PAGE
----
I am often asked to provide Model T fun at parades.
Would like to ask if anybody has simulated engine explosions .. noise + smoke .. while Modelt T in motion ?
Any ideas to brighten parades and spread fun welcome !
Island of Cyprus / Europe
Given the nature of the world today, I personally think, anything that sounds like an explosion in public gatherings will not be well received. Just my .02.
I'd think of another gag.
Michael- read Christopher's profile. he lives is the real world- not in our new modern world where everything that is bad- use to be good.
Not sure if they know it there, but we made eyes for Lizzy just like the movie Cars and we play "Life is a Highway" from the movie Cars. The kids love it. It is especially fun to see the "cool" teens smile and nod letting "only us" know that they think it is great.
Unfortunately, I have to agree with Michael. While what Christopher is describing would have once been just another bit of good, clean, family fun, in this day and age of bombs being planted at public gatherings, it's no longer a good idea. More's the pity for it too, because I remember such displays as a kid and there were frenetic circus clowns, billowing smoke and all manner of silly, slapstick catastrophe. Alas, the world in which we now live is a whole lot less whimsical. The age of innocence is over and we have to be careful about popping our gum in public.
All the parades around here have multiple Legion and VFW posts marching through them firing .30-06 blanks through M1 Garands every block or so... I haven't seen any panicking spectators stampede each other yet.
I accidentally discovered a good crowd pleaser. My then 1916 Depot Hack stalled in the parade. After I cranked it the on lookers all applauded.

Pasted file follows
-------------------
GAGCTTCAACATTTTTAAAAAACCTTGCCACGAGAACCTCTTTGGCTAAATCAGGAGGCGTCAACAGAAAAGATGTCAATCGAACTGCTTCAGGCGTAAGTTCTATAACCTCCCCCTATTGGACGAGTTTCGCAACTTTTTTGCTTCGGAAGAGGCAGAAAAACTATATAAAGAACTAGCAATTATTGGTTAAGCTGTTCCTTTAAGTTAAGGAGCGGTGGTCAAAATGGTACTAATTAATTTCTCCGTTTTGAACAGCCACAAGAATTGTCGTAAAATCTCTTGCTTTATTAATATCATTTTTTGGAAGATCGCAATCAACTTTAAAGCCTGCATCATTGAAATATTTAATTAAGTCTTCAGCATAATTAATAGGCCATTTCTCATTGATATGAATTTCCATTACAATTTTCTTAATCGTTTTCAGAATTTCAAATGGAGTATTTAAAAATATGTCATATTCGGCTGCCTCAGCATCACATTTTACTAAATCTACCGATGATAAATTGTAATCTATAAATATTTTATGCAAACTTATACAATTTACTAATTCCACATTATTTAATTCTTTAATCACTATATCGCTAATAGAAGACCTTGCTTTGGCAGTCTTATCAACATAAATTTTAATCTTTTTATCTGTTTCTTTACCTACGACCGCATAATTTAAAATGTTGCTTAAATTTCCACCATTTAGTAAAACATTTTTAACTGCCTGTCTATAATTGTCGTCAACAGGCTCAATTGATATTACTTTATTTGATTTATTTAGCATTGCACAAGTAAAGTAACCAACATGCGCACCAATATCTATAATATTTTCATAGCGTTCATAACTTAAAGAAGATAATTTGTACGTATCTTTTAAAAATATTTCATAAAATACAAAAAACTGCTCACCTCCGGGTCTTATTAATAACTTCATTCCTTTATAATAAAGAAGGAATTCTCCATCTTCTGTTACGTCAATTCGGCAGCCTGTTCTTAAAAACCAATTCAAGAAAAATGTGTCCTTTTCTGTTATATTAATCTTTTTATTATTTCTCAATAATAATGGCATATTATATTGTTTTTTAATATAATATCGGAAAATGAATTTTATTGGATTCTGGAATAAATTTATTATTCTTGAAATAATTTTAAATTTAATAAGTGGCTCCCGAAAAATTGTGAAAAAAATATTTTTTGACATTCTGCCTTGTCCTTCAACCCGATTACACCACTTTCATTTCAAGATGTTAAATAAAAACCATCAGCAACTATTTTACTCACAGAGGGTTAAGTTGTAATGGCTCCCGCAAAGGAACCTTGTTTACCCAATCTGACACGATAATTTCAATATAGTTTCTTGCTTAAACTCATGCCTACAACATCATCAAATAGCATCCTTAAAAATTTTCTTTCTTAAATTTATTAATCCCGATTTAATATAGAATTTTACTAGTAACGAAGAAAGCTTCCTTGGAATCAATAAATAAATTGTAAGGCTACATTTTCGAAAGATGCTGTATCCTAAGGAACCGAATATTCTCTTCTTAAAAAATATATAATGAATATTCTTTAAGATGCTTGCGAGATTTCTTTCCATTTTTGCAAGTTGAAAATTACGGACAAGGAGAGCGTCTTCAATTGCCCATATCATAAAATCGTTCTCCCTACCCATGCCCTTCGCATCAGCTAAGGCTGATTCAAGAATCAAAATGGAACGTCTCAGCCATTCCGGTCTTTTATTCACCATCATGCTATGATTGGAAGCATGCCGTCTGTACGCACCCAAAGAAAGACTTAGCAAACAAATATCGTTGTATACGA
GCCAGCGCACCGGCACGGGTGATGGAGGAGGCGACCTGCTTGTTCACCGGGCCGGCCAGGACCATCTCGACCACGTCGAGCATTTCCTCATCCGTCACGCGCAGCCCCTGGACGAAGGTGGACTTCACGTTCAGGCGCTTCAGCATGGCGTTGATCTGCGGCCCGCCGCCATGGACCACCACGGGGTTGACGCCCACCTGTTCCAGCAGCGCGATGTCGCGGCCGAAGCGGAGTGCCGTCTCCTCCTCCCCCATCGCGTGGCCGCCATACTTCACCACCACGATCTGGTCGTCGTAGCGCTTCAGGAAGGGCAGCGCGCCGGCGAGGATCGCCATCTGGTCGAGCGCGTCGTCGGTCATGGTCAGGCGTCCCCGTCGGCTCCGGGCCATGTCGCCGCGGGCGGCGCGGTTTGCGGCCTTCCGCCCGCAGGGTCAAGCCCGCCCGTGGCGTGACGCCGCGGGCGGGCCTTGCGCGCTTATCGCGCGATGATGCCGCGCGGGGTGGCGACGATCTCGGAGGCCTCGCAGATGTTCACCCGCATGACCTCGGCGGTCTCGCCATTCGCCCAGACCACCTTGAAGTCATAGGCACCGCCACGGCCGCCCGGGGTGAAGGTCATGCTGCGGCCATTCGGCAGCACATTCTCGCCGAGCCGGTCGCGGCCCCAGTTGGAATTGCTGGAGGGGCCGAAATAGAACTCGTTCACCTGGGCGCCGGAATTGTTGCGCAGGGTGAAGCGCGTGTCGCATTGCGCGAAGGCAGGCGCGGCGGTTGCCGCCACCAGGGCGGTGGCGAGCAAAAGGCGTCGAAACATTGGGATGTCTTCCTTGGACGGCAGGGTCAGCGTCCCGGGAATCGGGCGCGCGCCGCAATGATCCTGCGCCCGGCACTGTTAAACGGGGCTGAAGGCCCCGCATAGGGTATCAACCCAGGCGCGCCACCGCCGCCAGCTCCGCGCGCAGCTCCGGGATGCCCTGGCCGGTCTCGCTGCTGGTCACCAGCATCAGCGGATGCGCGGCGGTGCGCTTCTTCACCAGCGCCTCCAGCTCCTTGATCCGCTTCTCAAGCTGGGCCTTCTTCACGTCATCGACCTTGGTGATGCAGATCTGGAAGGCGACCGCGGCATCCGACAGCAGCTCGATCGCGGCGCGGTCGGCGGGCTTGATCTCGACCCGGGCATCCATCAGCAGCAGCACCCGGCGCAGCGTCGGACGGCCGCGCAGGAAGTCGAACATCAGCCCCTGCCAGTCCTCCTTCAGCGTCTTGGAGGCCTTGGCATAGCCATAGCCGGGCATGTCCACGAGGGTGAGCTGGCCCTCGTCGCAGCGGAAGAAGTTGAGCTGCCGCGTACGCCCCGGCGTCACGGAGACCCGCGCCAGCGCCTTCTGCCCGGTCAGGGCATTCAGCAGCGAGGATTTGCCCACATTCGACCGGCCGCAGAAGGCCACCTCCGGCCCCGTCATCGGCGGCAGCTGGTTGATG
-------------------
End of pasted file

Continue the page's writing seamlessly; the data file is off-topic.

So every hundred yards or so I would purposely turn the car off, get out and crank it.
Then it would not crank anymore so I crank, took my hands off the crank and my wife on the passenger side slide her left leg over and pushed down the starter button. The car started. The crowd thought I cranked it and everyone was happy.
Back in the late 50's and early 60's our old '12 Paddy Wagon had a box under the back with a wire to trip a trap door. In the middle of the parade, you would pull the wire & out would drop a piston, a few valves and any other old engine parts. Lots of fun! You need an assistant to run back & get them of course
Back in the 60's we loved to drop a piston and rod out from between the floor boards every block or so. Someone would usually holler "something fell out" or "you broke something" whereupon the passenger would jump out, retrieve the piston, open the hood, and hand it back up through the floorboards. Then we would drive on. It seemed to entertain a lot of folks.
Good one, Robert.
A wolf whistle is always fun.
You beat me to it Bill. Great minds think alike.
Many years ago I remember a parade with a clown car--the clown had a piece of pcv pipe hooked to a hose that went to a CO2 cartridge. He would load the PCV pipe with talcum powder and at the appropriated time would release a shot of CO2 emitting a cloud of "smoke" I think with a little playing around this could be made to work in a Model T. Dewey